President Obama, in his first speech after the tragedy in Charleston, South Carolina, quoted from Martin Luther King’s 1963 eulogy for the four African-American girls who were killed in Birmingham’s 16th Street Baptist Church. Five years after the Birmingham church bombing, King himself met a savage death.
In the days after King’s assassination, Americans considered many of the same questions that we are asking today: Was this the work of one lunatic, or of a larger racial ideology? How should lawmakers respond? Would the violent tragedy lead to gun control legislation? White Southerners even debated whether to lower the flag in King’s honor. In the end, many ministers and leaders cautioned that King would have died in vain if the country did not act boldly to root out racial injustice. The fact that we are having similar conversations, almost 50 years later, seems a mark of our collective failure.
As word of King’s assassination traveled around the country on the night of April 4, 1968, two of America’s leading journalists sat down at their typewriters: Mike Royko in Chicago and Ralph McGill in Atlanta. They reached the same conclusion – that an entire society had murdered King, regardless of which individual pulled the trigger.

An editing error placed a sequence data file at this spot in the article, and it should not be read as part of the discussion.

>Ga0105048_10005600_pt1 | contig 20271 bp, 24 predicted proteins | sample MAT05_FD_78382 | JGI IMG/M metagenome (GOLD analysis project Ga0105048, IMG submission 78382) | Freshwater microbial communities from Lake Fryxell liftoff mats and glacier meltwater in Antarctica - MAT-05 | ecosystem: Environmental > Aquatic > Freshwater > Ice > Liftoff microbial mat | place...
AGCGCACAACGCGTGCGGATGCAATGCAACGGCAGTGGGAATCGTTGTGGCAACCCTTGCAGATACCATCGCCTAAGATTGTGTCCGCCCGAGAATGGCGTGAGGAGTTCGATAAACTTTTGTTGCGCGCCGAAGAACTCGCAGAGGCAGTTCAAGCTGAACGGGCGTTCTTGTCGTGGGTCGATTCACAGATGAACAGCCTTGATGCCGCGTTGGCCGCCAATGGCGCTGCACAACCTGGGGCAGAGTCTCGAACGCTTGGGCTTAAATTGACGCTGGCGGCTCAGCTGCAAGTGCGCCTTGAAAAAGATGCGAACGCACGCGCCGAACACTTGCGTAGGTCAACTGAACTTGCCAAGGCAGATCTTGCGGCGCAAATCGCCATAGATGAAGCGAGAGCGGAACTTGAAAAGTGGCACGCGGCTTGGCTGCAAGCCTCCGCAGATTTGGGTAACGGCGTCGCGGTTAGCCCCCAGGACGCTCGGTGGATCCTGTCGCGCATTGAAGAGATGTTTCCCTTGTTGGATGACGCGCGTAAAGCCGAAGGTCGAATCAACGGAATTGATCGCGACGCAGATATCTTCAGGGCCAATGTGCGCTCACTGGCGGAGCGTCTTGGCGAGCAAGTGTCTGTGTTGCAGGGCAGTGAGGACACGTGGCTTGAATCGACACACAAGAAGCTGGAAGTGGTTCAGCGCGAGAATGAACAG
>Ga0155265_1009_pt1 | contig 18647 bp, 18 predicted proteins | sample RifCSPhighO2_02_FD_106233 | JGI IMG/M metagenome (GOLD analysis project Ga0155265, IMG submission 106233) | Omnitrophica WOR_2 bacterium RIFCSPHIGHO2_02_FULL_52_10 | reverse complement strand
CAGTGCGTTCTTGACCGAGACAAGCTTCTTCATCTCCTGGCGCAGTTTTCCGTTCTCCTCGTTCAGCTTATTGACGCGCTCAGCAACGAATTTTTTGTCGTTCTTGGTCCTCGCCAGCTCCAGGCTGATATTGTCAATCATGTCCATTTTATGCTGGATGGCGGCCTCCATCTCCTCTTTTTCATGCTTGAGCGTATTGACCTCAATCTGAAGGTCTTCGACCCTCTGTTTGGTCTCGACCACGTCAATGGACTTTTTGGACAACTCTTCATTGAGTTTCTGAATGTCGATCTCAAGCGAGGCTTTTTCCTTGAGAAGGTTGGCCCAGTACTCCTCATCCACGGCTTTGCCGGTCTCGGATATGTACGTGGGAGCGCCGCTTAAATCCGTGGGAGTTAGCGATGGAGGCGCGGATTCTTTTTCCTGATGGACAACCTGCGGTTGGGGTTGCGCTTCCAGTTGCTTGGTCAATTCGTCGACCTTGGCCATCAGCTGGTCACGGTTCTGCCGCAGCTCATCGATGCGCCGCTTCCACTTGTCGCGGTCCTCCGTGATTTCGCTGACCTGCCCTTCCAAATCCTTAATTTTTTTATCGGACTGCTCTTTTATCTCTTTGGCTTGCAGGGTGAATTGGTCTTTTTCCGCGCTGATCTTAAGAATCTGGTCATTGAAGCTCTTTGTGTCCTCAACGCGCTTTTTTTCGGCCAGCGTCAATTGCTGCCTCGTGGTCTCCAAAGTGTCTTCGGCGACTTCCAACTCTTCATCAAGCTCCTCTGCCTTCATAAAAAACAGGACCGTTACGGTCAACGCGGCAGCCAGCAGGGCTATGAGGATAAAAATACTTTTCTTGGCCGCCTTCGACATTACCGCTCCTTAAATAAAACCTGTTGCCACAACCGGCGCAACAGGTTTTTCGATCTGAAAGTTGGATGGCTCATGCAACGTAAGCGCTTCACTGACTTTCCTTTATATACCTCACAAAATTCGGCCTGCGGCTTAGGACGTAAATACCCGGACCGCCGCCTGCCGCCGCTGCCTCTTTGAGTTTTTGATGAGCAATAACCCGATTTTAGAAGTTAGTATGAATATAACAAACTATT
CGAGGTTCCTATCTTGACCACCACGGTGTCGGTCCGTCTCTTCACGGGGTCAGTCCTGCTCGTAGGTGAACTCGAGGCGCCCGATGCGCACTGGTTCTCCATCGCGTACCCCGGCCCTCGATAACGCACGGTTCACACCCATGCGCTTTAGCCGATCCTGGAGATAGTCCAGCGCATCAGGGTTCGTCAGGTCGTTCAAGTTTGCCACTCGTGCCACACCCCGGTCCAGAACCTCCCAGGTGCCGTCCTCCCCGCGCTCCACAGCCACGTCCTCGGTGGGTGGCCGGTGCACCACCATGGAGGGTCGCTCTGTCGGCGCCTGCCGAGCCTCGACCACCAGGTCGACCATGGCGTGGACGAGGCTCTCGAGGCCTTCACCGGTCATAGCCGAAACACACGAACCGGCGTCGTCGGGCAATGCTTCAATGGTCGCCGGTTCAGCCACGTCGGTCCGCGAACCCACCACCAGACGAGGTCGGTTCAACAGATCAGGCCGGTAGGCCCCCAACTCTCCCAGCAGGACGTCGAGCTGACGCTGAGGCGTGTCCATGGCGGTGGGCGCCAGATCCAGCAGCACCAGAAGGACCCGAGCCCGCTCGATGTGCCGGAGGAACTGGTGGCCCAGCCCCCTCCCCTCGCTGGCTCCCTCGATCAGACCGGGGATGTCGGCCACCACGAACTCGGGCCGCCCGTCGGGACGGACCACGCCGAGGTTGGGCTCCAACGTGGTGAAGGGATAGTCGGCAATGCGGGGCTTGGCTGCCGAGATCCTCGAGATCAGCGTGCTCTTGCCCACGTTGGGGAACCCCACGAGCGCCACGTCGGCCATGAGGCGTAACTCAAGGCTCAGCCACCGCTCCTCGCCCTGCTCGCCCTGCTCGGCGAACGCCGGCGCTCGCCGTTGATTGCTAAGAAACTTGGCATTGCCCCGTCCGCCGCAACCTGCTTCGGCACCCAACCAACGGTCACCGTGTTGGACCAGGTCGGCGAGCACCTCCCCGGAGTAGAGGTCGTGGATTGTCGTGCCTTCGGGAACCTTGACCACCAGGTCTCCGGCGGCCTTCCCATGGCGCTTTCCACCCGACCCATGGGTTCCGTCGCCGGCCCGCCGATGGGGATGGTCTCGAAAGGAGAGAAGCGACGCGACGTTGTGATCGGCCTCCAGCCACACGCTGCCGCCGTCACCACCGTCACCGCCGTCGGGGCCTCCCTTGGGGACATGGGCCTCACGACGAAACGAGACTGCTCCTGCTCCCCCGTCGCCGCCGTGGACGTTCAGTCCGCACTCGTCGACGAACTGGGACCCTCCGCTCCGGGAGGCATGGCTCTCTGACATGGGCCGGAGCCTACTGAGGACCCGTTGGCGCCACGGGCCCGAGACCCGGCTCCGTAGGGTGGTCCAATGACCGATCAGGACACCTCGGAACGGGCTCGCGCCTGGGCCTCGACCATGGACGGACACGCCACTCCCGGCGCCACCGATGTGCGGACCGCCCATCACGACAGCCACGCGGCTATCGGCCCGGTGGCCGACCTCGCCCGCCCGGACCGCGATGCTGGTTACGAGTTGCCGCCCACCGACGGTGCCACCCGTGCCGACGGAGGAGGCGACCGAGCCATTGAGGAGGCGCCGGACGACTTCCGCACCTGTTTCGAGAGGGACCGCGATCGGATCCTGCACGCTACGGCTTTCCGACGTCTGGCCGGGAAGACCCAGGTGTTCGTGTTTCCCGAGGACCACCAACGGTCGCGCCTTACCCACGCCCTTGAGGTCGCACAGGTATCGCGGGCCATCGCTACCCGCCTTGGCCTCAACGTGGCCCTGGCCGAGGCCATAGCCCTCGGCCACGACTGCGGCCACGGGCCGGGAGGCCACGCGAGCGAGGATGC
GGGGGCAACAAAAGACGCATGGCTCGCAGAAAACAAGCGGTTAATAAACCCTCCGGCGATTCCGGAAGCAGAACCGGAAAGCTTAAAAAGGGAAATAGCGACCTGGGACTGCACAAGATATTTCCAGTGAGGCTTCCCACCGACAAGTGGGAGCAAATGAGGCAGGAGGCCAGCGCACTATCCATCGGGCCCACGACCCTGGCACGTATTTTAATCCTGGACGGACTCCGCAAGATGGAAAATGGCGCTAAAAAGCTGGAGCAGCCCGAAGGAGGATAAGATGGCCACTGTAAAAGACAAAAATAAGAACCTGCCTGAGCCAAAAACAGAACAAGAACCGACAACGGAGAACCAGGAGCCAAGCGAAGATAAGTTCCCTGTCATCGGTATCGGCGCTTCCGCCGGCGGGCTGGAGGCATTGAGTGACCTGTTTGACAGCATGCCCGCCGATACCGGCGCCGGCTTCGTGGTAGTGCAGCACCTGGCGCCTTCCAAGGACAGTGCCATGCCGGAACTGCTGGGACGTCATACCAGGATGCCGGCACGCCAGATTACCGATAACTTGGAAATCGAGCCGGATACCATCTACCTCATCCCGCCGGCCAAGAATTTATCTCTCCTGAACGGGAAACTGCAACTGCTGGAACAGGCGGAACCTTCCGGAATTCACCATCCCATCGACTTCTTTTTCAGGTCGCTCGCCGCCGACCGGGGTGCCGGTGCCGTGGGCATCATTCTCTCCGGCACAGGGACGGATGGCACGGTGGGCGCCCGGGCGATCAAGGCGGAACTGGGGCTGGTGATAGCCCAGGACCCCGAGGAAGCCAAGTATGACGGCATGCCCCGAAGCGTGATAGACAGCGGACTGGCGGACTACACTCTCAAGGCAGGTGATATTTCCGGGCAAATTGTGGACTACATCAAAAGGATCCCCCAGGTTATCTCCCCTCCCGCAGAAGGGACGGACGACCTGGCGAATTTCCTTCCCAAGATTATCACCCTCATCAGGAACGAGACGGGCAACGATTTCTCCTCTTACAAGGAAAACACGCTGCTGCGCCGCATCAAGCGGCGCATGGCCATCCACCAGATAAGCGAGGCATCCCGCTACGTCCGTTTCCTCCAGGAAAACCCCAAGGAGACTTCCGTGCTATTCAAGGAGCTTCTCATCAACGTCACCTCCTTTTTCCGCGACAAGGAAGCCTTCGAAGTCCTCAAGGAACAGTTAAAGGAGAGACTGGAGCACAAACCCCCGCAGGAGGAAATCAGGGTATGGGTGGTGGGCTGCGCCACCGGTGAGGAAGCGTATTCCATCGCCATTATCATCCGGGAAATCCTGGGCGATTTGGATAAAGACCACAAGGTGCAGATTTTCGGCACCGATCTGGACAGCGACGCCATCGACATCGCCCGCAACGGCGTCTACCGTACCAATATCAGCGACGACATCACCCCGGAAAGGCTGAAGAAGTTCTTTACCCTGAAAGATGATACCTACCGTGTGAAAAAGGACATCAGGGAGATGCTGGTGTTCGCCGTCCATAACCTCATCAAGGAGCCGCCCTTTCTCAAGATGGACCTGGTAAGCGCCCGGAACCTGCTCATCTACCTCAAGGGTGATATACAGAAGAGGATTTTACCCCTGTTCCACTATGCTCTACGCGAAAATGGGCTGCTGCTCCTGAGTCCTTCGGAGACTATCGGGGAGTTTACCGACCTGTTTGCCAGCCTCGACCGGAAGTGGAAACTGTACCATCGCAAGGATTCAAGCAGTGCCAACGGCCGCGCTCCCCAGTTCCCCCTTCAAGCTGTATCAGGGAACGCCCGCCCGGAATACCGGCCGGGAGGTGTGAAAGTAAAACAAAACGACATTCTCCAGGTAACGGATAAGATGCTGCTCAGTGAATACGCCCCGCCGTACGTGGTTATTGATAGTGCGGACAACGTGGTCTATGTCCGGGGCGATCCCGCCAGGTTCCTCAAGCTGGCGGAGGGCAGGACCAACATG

At that point, the assassin remained at large and his identity was unknown. There were no social media profiles to parse, no manifestoes to read. That kind of information was unnecessary. Both McGill and Royko knew that a sick and racist nation was to blame.
In the spring of 1968, King was far from a sanitized national hero. Many white Americans detested his activism and begrudged his fame. In 1967, King had delivered a forceful speech opposing the Vietnam War. Other civil rights leaders turned against him, and he faced a round of criticism in the nation’s newspapers and magazines. His relationship with President Lyndon Johnson, already frayed, fractured completely. King then announced plans for the Poor People’s Campaign, in which droves of the nation’s poor would set up tent encampments on the Washington Mall in a show of nonviolent civil disobedience. King was attacking capitalism and imperialism, and calling for a “revolution of values.”